Natural selection was Darwin’s most novel and revolutionary idea, but in truth (like all the best ideas) it is very simple. Despite its simplicity, since the publication of the theory right up until today, it has widely been misunderstood. Ernst Mayr, in his book One Long Argument (1991) provides a useful way of breaking down the process into just five facts and three inferences, or conclusions, drawn from the five facts; they can be linked in a flow diagram:
Figure: modified from One Long Argument by Ernst Mayr (1991)
The first inference is drawn from three facts which Darwin observed in the natural world around him. He saw that organisms produce more offspring than is required to replace themselves, so population sizes should increase rapidly (think about the number of frogspawn laid each year, or how many eggs a spider lays). That’s fact one: a fancy word for this over-reproduction is ‘super fecundity’. However Darwin saw for himself, and confirmed his observation with others, that population numbers tend to stay at about the same level (you don’t see a doubling of the number of frogs or mice in your garden each year do you?): that’s fact two. What accounts for this disparity? Darwin found the answer with another fact: resources, such as food, water or places to sleep or mate, are limited. A major influence on Darwin observing this fact was his reading the work of Thomas Malthus who published a paper stating that the human population was increasing at a rapid pace and would soon run out of food, water and space. These are three simple facts which Darwin put together to draw a simple conclusion: individuals compete with each other for scarce resources.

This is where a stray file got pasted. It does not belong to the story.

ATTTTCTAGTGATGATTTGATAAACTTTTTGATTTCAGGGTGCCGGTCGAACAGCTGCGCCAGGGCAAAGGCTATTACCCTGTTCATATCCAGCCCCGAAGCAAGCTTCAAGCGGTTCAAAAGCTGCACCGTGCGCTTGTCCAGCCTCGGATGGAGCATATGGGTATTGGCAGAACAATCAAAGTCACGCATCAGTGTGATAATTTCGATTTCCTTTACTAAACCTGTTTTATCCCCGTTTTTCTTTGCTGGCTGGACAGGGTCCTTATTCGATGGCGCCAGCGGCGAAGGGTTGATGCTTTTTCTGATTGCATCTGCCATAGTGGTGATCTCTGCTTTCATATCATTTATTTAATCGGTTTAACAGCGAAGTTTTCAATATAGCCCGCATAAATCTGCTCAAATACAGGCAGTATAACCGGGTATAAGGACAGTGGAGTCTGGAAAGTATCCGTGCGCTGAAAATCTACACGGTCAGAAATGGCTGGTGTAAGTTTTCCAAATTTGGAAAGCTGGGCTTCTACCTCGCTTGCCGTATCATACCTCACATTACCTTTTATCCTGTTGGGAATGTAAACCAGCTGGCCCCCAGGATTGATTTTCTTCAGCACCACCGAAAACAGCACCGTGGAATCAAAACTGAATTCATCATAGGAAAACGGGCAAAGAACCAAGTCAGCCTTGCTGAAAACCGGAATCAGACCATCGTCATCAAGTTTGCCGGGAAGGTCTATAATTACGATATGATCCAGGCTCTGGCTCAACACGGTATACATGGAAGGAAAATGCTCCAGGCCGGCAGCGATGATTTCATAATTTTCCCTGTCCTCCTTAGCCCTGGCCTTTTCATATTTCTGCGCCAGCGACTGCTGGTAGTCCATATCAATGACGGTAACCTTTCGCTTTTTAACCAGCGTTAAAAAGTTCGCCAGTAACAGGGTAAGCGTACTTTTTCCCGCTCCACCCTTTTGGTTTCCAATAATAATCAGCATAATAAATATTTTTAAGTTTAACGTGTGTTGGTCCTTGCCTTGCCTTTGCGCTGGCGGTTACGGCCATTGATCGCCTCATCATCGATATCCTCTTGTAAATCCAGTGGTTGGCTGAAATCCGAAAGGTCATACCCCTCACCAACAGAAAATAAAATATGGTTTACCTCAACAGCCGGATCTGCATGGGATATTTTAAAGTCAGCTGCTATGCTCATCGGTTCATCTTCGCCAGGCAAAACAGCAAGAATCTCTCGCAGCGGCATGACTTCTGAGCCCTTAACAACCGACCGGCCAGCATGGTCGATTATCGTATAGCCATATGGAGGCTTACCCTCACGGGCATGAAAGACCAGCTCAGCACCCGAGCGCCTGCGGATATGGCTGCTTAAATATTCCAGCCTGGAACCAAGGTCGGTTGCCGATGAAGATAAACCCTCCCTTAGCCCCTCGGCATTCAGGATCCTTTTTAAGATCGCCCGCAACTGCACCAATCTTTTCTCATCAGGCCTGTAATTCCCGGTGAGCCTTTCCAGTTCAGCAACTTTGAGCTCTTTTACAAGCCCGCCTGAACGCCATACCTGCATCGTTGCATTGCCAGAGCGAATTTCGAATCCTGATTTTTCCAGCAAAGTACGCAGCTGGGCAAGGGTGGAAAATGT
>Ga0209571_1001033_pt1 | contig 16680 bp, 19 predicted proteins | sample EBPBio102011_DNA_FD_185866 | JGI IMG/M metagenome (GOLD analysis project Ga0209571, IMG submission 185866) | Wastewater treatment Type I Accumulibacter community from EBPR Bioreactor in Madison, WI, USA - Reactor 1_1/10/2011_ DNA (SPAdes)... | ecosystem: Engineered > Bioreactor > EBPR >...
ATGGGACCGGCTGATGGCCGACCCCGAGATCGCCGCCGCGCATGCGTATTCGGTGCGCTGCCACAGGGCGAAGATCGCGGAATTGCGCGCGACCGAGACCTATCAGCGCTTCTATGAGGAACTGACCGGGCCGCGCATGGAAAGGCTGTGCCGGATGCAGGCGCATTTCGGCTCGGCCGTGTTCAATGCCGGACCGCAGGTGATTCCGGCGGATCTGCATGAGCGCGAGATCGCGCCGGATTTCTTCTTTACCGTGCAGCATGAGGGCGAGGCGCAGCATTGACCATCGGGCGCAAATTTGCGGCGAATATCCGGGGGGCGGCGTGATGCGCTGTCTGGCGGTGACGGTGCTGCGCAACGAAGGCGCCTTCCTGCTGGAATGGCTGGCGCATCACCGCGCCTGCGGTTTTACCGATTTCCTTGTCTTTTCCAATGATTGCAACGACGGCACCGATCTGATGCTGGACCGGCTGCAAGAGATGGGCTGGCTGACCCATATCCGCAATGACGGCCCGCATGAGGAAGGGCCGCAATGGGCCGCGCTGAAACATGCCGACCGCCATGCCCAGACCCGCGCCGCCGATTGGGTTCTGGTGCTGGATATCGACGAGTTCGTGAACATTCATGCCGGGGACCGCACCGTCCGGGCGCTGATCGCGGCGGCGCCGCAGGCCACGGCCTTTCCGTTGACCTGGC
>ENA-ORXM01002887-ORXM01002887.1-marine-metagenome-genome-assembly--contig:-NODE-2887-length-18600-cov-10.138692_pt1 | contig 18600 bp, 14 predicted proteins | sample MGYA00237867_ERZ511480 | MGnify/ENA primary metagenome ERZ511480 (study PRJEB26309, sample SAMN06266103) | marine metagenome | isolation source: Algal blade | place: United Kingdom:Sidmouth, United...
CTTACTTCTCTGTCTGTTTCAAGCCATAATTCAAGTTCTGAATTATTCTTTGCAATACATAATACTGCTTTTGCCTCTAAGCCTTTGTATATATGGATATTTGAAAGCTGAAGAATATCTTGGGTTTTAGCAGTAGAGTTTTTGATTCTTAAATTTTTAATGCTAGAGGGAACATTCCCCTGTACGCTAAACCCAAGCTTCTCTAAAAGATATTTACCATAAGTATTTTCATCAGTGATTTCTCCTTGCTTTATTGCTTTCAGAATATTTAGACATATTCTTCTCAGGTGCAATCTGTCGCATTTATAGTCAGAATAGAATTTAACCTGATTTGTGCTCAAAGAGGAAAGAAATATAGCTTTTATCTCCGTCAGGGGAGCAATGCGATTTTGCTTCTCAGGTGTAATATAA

Next, Darwin made two other observations about individuals. First he had come to the conclusion through his work on theH.M.S. Beagle, when he was working on barnacles and later pigeons, that individuals are unique and that individuals vary in almost every aspect: that’s fact four, and you only need to take a cursory glance round a group of people to see that it is true! Finally fact five: Darwin had taken to breeding pigeons to investigate variability further. He performed many crosses between different breeds of fancy pigeons to look at whether their offspring had the same variations. He also collected lots of observations from various animal and plant breeders to help him draw out the conclusion that these individual differences are heritable: they are passed on from parent to offspring.
The next two inferences demonstrate Darwin’s genius. Darwin could see that if individuals must compete, and if they are all unique, some individuals will have variations which give them a survival boost so they will have more opportunity to reproduce and leave a greater number of offspring. These offspring will inherit the variations which made their parents successful, so they too will have an advantage. Over time these successful variantions will spread through the population – the population will change: that is evolution! Simple, isn’t it?